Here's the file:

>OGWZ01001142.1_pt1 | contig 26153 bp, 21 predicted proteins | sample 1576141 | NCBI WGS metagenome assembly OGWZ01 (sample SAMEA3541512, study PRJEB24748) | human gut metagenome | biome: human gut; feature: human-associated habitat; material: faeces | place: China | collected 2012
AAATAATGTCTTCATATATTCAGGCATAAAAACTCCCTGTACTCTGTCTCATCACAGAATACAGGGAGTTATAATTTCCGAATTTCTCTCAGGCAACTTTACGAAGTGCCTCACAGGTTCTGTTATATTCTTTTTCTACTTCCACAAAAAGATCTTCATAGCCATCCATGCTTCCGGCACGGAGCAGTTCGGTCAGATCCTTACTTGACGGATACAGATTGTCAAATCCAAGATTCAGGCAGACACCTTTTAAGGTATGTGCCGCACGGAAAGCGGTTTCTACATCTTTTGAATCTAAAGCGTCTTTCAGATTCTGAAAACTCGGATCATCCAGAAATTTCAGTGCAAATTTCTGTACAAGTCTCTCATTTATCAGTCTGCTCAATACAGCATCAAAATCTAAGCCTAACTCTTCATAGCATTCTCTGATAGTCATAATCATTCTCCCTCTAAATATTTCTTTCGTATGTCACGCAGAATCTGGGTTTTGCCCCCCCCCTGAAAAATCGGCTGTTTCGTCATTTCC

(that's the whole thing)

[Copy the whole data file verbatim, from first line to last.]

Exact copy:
>OGWZ01001142.1_pt1 | contig 26153 bp, 21 predicted proteins | sample 1576141 | NCBI WGS metagenome assembly OGWZ01 (sample SAMEA3541512, study PRJEB24748) | human gut metagenome | biome: human gut; feature: human-associated habitat; material: faeces | place: China | collected 2012
AAATAATGTCTTCATATATTCAGGCATAAAAACTCCCTGTACTCTGTCTCATCACAGAATACAGGGAGTTATAATTTCCGAATTTCTCTCAGGCAACTTTACGAAGTGCCTCACAGGTTCTGTTATATTCTTTTTCTACTTCCACAAAAAGATCTTCATAGCCATCCATGCTTCCGGCACGGAGCAGTTCGGTCAGATCCTTACTTGACGGATACAGATTGTCAAATCCAAGATTCAGGCAGACACCTTTTAAGGTATGTGCCGCACGGAAAGCGGTTTCTACATCTTTTGAATCTAAAGCGTCTTTCAGATTCTGAAAACTCGGATCATCCAGAAATTTCAGTGCAAATTTCTGTACAAGTCTCTCATTTATCAGTCTGCTCAATACAGCATCAAAATCTAAGCCTAACTCTTCATAGCATTCTCTGATAGTCATAATCATTCTCCCTCTAAATATTTCTTTCGTATGTCACGCAGAATCTGGGTTTTGCCCCCCCCCTGAAAAATCGGCTGTTTCGTCATTTCC